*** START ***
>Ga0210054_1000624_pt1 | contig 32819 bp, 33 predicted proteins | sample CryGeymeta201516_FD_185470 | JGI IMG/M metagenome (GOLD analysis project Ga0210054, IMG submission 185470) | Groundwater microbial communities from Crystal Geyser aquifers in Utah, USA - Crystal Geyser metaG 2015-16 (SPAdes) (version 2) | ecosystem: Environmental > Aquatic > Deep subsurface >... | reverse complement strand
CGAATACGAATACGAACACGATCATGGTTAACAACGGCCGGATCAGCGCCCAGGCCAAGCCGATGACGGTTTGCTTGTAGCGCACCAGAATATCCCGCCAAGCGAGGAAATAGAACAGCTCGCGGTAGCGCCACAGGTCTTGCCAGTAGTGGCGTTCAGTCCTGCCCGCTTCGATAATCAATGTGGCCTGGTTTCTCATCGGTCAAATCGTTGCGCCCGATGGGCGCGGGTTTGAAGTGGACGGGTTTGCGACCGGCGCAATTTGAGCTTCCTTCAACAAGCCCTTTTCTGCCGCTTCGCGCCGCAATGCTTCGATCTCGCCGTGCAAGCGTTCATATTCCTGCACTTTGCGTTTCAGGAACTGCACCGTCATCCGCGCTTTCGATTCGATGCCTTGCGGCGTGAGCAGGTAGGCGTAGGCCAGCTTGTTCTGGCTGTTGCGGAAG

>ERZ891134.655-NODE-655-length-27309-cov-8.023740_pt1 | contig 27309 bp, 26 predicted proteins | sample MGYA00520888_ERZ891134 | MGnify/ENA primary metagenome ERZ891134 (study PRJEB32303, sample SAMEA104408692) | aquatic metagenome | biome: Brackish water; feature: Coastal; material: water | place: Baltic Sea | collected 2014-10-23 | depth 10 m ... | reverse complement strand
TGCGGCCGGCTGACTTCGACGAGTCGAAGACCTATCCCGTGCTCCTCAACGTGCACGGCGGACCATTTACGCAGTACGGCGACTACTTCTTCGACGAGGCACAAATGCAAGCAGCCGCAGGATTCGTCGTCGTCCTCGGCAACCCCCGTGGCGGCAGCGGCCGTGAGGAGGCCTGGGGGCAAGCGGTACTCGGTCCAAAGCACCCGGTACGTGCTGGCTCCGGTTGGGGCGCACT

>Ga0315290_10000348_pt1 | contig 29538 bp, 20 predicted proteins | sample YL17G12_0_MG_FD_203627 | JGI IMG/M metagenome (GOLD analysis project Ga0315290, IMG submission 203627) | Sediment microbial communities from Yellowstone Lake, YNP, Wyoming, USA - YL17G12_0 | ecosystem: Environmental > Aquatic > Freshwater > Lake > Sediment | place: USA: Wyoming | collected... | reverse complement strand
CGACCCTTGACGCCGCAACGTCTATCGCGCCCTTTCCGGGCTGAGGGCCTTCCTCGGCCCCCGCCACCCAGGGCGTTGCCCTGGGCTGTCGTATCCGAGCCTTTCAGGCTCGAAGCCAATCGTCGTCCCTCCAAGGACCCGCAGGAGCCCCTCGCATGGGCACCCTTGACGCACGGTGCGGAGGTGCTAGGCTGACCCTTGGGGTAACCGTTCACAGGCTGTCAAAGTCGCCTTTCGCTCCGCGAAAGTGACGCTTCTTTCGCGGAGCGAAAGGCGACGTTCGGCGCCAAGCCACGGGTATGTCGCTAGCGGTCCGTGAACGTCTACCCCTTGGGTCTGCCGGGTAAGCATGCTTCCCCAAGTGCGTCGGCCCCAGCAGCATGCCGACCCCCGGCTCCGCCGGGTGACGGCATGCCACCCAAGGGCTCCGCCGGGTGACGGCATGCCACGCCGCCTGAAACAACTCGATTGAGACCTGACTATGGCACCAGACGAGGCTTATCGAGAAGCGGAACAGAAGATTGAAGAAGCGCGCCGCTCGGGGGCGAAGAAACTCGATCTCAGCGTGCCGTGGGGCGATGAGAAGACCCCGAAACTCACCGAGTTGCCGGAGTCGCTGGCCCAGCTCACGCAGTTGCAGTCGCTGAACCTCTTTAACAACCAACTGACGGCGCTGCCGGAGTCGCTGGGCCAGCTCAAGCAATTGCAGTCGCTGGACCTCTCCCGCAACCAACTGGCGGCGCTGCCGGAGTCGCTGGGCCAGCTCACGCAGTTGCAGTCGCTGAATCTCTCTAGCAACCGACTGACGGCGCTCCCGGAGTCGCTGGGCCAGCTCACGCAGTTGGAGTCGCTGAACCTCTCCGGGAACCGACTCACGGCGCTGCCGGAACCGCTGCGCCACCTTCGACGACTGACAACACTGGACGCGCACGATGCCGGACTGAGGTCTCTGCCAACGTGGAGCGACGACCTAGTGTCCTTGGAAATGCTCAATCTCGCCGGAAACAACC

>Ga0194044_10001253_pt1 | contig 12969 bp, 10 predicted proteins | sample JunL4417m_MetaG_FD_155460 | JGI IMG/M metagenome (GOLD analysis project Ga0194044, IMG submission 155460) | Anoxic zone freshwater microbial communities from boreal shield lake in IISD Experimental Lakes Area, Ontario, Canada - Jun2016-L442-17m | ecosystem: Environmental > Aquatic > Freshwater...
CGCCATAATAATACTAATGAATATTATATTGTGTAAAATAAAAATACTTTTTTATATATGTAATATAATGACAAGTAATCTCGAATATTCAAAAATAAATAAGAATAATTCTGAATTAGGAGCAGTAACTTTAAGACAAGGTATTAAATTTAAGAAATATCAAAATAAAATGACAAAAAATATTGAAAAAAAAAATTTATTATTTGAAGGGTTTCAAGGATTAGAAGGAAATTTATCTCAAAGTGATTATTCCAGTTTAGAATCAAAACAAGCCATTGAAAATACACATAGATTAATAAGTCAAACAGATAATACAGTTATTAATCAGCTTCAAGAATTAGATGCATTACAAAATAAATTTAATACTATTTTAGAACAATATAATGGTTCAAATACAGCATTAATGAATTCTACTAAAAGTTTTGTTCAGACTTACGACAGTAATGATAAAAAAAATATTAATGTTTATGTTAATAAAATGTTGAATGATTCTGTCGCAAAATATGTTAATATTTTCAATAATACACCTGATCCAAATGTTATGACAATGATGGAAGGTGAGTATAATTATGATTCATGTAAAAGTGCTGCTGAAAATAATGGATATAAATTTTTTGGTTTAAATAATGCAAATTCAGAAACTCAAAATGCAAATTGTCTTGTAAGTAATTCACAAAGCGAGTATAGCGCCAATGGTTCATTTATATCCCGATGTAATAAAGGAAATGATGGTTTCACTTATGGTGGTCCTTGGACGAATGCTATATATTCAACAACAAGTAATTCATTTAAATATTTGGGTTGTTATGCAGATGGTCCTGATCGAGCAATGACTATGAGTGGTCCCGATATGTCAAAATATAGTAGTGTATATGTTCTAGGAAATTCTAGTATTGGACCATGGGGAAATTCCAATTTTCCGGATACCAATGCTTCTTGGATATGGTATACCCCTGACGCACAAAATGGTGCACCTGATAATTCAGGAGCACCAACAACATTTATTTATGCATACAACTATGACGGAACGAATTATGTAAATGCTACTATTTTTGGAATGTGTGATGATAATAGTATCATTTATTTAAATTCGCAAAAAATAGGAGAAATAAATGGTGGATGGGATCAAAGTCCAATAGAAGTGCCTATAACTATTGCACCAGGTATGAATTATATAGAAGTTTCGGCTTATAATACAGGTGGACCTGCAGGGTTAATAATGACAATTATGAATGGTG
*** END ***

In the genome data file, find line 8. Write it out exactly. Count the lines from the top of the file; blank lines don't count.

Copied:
CGCCATAATAATACTAATGAATATTATATTGTGTAAAATAAAAATACTTTTTTATATATGTAATATAATGACAAGTAATCTCGAATATTCAAAAATAAATAAGAATAATTCTGAATTAGGAGCAGTAACTTTAAGACAAGGTATTAAATTTAAGAAATATCAAAATAAAATGACAAAAAATATTGAAAAAAAAAATTTATTATTTGAAGGGTTTCAAGGATTAGAAGGAAATTTATCTCAAAGTGATTATTCCAGTTTAGAATCAAAACAAGCCATTGAAAATACACATAGATTAATAAGTCAAACAGATAATACAGTTATTAATCAGCTTCAAGAATTAGATGCATTACAAAATAAATTTAATACTATTTTAGAACAATATAATGGTTCAAATACAGCATTAATGAATTCTACTAAAAGTTTTGTTCAGACTTACGACAGTAATGATAAAAAAAATATTAATGTTTATGTTAATAAAATGTTGAATGATTCTGTCGCAAAATATGTTAATATTTTCAATAATACACCTGATCCAAATGTTATGACAATGATGGAAGGTGAGTATAATTATGATTCATGTAAAAGTGCTGCTGAAAATAATGGATATAAATTTTTTGGTTTAAATAATGCAAATTCAGAAACTCAAAATGCAAATTGTCTTGTAAGTAATTCACAAAGCGAGTATAGCGCCAATGGTTCATTTATATCCCGATGTAATAAAGGAAATGATGGTTTCACTTATGGTGGTCCTTGGACGAATGCTATATATTCAACAACAAGTAATTCATTTAAATATTTGGGTTGTTATGCAGATGGTCCTGATCGAGCAATGACTATGAGTGGTCCCGATATGTCAAAATATAGTAGTGTATATGTTCTAGGAAATTCTAGTATTGGACCATGGGGAAATTCCAATTTTCCGGATACCAATGCTTCTTGGATATGGTATACCCCTGACGCACAAAATGGTGCACCTGATAATTCAGGAGCACCAACAACATTTATTTATGCATACAACTATGACGGAACGAATTATGTAAATGCTACTATTTTTGGAATGTGTGATGATAATAGTATCATTTATTTAAATTCGCAAAAAATAGGAGAAATAAATGGTGGATGGGATCAAAGTCCAATAGAAGTGCCTATAACTATTGCACCAGGTATGAATTATATAGAAGTTTCGGCTTATAATACAGGTGGACCTGCAGGGTTAATAATGACAATTATGAATGGTG